Jump to: Overview (5) | Mini Bio (1) | Spouse (2) | Trivia (4)

Overview (5)

Date of Birth 7 October 1889Chicago, Illinois, USA
Date of Death 27 August 1968Beverly Hills, Los Angeles, California, USA
Birth NameRobert Zigler Leonard
Nicknames Pops
Height 6' 1" (1.85 m)

Mini Bio (1)

Chicago-born Robert Z. Leonard studied law at the University of Colorado, but the legal profession proved not to be his forte and he dropped out in favour of a career in the theatre. When his family moved to Hollywood in 1907, Leonard sought work in the fledgling film industry, starting as an actor with Selig Polyscope. Though he became an established star by 1916, his chief interest lay on the other side of the camera. Turning to directing from 1913, he helmed a brace of short comedy features and got his break when he was assigned a serial, The Master Key (1914), in 1914. From 1915 to 1919, he was under contract at Universal, where he became chiefly associated with the films of his future wife, the ex-Ziegfeld Follies star Mae Murray. In 1919, Leonard and Murray founded Tiffany Productions, specifically as a means of creating suitable star vehicles for her. While the company lingered on as Tiffany-Stahl on the Talisman lot - one of the 'Poverty Row' studios turning out cheap westerns and even cheaper 'Chimp Comedies' (yes, the stars were chimps, being a lot cheaper to maintain than humans!) - Leonard and Murray moved on to join the newly-established Metro-Goldwyn-Mayer in 1924.

Leonard's union with the volatile Murray ended in divorce in 1925. After clashing with Louis B. Mayer, Murray then left MGM two years later. Leonard married another actress, Gertrude Olmstead, and went on to become one of the studio's most reliable contract directors for the next three decades. Fitting in perfectly with the studio system, he was part of a highly efficient team of top craftsmen under the auspices of producer Hunt Stromberg, turning out scores of musicals and light comedies. Though not generally regarded by film critics as being among the top echelon of Hollywood directors, Leonard nevertheless capably handled a variety of A-grade pictures, often starring temperamental personalities. Among his most successful hits for MGM were the backstage musical Dancing Lady (1933); the opulent multi Oscar-winning musical biopic The Great Ziegfeld (1936) (completed on a budget of $2 million); all but two of the popular cycle of Nelson Eddy-Jeanette MacDonald operettas; and the stylish, witty adaptation of Pride and Prejudice (1940), which typified the most lavish of MGM's post-Thalberg costume dramas, scripted by no less than Aldous Huxley and starring Laurence Olivier and Greer Garson.

While many of his films may be dismissed for lacking artistic merit, the plain truth is that few lost money at the box office. Leonard gave the public what they wanted: he excelled at providing escapist entertainment, particularly with glossy, all-star extravaganzas like Ziegfeld Girl (1941) or Week-End at the Waldorf (1945). It was ironic, that, in 1949, he made a rare and unsuccessful foray into the genre of films noir with The Bribe (1949), an endeavour equally untypical of its studio. Starring Robert Taylor, Ava Gardner, at her most ravishing, and Vincent Price as a war surplus racketeer, the picture bombed at the box office. Producer Pandro S. Berman subsequently lamented it as 'a heap of junk' that should 'never have been made'. In retrospect, 'The Bribe', was not at all bad. In fact, it has rather gained in stature over the years. Scenes from it were even conspicuously used by Steve Martin for his wonderful montage comedy Dead Men Don't Wear Plaid (1982).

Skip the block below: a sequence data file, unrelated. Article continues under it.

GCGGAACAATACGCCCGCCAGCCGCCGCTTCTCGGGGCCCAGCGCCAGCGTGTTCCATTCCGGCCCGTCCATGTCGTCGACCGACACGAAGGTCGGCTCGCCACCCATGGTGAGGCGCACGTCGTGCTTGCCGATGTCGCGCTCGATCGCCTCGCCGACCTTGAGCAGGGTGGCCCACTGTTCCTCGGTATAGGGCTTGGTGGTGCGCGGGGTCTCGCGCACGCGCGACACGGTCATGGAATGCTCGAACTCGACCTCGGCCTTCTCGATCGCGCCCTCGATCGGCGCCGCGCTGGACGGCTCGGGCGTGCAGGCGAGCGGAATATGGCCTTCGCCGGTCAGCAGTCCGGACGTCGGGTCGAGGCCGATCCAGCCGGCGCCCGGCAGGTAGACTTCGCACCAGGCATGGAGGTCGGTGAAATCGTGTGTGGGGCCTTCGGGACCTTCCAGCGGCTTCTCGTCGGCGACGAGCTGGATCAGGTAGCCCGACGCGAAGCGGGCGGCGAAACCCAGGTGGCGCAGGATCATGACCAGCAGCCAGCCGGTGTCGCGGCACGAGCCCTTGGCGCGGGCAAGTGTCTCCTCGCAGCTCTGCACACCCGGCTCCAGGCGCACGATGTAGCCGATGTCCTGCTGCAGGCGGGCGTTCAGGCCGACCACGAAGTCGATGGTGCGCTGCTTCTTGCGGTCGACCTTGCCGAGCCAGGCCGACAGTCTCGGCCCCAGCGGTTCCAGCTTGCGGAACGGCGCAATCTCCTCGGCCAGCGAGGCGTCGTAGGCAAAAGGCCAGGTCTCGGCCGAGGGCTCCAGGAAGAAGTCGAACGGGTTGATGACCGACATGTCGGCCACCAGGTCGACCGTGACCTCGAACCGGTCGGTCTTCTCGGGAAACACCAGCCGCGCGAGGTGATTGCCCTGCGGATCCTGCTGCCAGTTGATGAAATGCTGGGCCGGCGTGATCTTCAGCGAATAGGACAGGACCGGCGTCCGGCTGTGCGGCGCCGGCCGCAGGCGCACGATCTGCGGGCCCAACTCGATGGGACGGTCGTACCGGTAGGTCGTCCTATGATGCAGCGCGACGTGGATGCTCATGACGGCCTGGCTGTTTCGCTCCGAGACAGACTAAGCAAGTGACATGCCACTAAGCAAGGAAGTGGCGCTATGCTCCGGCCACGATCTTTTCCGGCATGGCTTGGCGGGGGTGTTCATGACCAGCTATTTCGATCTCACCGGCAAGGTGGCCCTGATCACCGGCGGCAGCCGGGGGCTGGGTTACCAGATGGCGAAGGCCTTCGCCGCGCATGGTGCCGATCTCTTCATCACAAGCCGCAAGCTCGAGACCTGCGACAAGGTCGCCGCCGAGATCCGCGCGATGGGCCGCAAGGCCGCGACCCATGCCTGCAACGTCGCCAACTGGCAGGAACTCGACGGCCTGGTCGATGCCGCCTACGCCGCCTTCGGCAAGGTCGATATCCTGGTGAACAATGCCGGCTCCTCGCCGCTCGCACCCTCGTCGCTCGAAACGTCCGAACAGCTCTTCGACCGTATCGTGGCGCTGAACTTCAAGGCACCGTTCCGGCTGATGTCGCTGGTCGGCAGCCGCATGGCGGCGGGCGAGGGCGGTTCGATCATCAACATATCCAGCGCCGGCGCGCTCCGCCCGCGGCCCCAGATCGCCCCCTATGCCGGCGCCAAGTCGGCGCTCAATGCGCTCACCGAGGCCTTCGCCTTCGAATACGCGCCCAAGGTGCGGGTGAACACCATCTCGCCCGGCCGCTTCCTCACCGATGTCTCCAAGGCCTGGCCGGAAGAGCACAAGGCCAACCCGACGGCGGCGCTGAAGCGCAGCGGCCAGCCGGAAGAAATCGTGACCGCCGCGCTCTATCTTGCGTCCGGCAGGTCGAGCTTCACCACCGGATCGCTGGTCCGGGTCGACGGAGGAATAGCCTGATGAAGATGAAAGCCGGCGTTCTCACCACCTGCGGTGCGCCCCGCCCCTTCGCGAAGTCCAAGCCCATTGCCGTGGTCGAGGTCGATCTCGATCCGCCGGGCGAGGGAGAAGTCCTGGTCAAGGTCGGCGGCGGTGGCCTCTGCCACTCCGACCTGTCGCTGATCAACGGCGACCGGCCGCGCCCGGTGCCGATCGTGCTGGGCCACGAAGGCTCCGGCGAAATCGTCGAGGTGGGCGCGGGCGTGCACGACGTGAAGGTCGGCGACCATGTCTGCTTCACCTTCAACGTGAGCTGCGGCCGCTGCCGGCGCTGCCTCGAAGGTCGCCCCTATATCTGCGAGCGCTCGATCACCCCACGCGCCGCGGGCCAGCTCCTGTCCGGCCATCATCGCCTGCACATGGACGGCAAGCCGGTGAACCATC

Leonard left MGM on the studio retirement plan in 1955. He then had a brief sojourn in Italy, where he directed Gina Lollobrigida in Beautiful But Dangerous (1955), before finally making his swan song at Universal with a less-than-memorable family film, Kelly and Me (1957). With his wife Gertrude, Leonard resided in Beverly Hills until his death in August 1968.

- IMDb Mini Biography By: I.S.Mowis

Spouse (2)

Gertrude Olmstead (8 June 1926 - 27 August 1968) (his death)
Mae Murray (18 August 1918 - 26 May 1925) (divorced)

Trivia (4)

Second cousin of actress Lillian Russell.
Directed Greta Garbo in her first American screen test.
Directed 2 actresses to Oscar nominations: Norma Shearer (Best Actress, The Divorcee (1930)) and Luise Rainer (Best Actress, The Great Ziegfeld (1936)). Both won Oscars for their performances in Leonard's films.
Co-founded (w/Mae Murray and M.H. Hoffman Tiffany Productions (1921-1933).

See also

Other Works | Publicity Listings | Official Sites | Contact Info

Contribute to This Page